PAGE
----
Both rank among the greatest Australians to have played the game, and each played a key part in making the Australia Test team of the late 1990s and early 2000s one of the most feared in cricket history. Each came through the state system at around the same time too, with Warne’s Victoria debut coming in 1990/91 and Hayden’s first game for Queensland coming the season after.
Australian first-cricket then was a world away from the professionalism of the current setup, as Hayden’s anecdote of when he first came across Warne shows.
“The first time I saw ‘The King’ Shane Warne was a game against Victoria,” said Hayden. “It had been pissing down with rain overnight, and Merv [Hughes, Victoria and Australia quick] had obviously made the call overnight to have a big one because it just looked like we were gonna get rained out. And so that’s what happened. Except we didn’t get rained out, you opened the curtains in the morning and it was bright blue sunshine as it often is up here in Queensland the night after a massive storm.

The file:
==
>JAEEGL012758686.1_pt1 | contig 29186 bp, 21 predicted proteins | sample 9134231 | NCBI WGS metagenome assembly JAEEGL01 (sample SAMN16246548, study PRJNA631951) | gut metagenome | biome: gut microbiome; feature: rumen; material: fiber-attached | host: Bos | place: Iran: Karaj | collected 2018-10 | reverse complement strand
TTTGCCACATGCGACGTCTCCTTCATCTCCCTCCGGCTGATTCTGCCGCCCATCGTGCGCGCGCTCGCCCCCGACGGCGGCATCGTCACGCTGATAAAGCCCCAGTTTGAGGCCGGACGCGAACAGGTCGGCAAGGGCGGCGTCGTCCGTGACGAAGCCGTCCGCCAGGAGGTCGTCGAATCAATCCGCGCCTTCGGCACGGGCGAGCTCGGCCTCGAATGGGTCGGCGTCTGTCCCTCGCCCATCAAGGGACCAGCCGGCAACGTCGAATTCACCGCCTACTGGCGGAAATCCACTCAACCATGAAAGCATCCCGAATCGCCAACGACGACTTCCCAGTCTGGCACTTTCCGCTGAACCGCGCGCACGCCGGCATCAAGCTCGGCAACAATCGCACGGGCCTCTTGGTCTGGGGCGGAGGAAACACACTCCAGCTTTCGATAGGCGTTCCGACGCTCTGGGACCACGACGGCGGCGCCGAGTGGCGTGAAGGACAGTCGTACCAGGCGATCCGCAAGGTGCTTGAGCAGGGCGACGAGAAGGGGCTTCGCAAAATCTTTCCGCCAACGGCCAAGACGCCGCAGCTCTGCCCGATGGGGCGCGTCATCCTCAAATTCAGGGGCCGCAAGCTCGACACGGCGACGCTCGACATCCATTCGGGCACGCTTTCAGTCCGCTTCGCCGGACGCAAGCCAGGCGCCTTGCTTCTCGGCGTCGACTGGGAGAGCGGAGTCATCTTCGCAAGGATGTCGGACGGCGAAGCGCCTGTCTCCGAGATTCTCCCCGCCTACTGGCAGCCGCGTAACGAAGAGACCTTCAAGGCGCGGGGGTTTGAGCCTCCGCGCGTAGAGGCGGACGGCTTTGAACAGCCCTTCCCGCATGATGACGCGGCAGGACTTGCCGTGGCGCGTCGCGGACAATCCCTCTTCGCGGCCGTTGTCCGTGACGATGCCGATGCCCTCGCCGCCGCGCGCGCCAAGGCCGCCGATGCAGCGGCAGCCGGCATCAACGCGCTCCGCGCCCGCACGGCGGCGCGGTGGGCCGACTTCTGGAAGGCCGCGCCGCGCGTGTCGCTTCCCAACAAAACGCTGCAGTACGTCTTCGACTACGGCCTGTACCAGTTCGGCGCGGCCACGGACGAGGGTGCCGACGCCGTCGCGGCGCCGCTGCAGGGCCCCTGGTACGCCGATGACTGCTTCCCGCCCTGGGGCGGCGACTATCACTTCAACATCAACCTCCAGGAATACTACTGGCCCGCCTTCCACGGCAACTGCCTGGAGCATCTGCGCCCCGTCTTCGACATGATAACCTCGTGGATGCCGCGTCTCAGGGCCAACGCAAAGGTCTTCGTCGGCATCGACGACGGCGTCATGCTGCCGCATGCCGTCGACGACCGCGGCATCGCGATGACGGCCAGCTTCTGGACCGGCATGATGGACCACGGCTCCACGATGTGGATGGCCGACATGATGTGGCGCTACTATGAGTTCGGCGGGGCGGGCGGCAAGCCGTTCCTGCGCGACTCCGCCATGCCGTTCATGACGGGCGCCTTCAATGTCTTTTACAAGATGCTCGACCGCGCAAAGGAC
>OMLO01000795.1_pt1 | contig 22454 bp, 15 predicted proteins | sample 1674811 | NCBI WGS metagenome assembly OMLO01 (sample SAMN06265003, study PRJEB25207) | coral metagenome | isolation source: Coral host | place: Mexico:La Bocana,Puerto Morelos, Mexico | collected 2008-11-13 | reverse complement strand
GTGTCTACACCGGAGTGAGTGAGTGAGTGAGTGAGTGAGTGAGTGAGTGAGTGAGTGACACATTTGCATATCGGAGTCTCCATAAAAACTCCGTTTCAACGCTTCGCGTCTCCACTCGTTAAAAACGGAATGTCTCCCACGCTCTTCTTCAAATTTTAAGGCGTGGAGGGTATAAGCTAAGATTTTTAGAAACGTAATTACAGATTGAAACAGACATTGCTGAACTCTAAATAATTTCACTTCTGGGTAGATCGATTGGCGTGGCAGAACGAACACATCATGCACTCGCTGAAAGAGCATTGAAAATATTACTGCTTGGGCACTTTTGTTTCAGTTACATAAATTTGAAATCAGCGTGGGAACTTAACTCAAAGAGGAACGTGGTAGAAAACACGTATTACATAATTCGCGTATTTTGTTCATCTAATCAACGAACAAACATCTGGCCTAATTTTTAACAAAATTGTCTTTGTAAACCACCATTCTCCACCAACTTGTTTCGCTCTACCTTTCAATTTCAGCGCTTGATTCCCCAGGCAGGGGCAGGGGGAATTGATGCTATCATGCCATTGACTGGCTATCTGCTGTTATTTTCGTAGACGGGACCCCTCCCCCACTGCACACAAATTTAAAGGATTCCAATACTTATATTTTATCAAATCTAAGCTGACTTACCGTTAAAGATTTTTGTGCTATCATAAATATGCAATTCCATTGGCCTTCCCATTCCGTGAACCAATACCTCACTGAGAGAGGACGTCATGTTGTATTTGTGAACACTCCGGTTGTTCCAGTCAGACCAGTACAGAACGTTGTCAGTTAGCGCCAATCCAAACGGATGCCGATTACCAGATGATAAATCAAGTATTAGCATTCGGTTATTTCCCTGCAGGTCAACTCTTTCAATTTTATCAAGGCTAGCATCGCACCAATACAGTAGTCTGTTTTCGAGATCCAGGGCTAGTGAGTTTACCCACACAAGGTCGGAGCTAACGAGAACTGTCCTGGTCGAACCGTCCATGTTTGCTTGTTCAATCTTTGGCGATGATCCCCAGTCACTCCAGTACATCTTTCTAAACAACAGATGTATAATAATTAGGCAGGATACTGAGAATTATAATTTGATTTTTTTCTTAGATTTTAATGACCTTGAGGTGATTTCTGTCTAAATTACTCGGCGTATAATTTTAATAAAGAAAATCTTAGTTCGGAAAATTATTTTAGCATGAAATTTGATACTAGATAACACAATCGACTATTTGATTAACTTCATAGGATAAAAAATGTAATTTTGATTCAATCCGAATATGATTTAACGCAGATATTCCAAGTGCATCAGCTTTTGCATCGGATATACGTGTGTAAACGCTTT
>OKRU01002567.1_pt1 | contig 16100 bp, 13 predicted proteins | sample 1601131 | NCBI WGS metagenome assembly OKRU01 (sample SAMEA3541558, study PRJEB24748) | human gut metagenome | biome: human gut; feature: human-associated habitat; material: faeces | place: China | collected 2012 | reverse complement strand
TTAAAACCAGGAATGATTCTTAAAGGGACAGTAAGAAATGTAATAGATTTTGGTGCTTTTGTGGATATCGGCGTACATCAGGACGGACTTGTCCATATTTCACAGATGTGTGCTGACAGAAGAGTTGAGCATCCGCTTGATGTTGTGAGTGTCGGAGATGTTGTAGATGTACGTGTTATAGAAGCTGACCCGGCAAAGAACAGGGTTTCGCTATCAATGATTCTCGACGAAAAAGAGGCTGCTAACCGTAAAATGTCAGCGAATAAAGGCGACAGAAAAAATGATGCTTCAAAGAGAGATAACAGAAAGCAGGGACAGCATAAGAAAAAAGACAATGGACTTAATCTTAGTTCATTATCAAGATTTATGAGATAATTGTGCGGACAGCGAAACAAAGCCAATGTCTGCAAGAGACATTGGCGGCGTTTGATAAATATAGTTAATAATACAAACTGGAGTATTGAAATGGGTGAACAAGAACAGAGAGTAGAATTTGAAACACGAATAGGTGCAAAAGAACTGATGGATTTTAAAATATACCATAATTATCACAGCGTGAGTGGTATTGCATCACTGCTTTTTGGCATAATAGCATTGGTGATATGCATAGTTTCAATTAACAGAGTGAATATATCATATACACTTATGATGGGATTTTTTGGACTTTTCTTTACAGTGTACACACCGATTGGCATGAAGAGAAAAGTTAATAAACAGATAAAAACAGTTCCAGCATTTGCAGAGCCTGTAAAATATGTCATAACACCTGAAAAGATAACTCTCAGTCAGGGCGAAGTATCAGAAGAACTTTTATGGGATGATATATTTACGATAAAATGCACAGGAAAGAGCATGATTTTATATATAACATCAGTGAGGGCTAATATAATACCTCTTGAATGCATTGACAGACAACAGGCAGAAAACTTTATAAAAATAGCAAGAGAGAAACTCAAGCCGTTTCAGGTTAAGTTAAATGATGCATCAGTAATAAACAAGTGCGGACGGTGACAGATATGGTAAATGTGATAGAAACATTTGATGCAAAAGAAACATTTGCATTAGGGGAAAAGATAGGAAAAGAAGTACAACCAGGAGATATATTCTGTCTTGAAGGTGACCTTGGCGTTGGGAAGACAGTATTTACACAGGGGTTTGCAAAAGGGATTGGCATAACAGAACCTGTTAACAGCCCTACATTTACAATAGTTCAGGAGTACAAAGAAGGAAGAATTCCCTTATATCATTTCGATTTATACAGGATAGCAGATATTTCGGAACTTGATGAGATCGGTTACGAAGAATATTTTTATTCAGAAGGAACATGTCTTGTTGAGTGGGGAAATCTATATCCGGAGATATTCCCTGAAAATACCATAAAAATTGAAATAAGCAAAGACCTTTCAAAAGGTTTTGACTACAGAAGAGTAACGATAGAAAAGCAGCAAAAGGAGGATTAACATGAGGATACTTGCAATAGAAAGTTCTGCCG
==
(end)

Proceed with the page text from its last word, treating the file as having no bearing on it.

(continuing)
“And obviously it was green as, so Warnie didn’t play, he was 12th man. We won the toss and batted stupidly on a green top, as always we used to do that. And I turned to Trevor Barsby [Hayden’s Queensland opening partner] as we were walking across the dog track and I was walking behind him… it looked not dissimilar actually to those slipstreams, you know when they’re trying to put a new vehicle through its paces and they blow smoke over a fan and they get the slipstream and that beautiful photo of how aerodynamic they are? So I’m walking behind Trevor Barsby who’s just nervously puffing his cigarette, and I’m in his slipstream. And I say to him, ‘Mate, isn’t that that Shane Warne? He’s supposed to be the next big thing’. And he went, ‘Yeah that’s Warnie’.
“[I said] ‘Well mate they’ve got it right, he’s big.’ He was chomping away, he had a pie and a cigarette in the same hand, and he had a coke in the other hand, and he’s just trading blows. He was that happy because he wasn’t playing because he was so hungover. That’s what cricket was like. That was the culture, you play hard, and you’re also a player.”
The game in question was presumably the 1991/92 game between the sides – the only game Hayden played at home against Victoria before Warne’s Test debut, in which Hughes also featured. From the scorecard, it looks like an Australian sort of green seamer. Barsby, despite the nervous smoking, made a quick 165 in the first innings as Queensland racked up 374. Hayden had to be content with a 19-ball eight.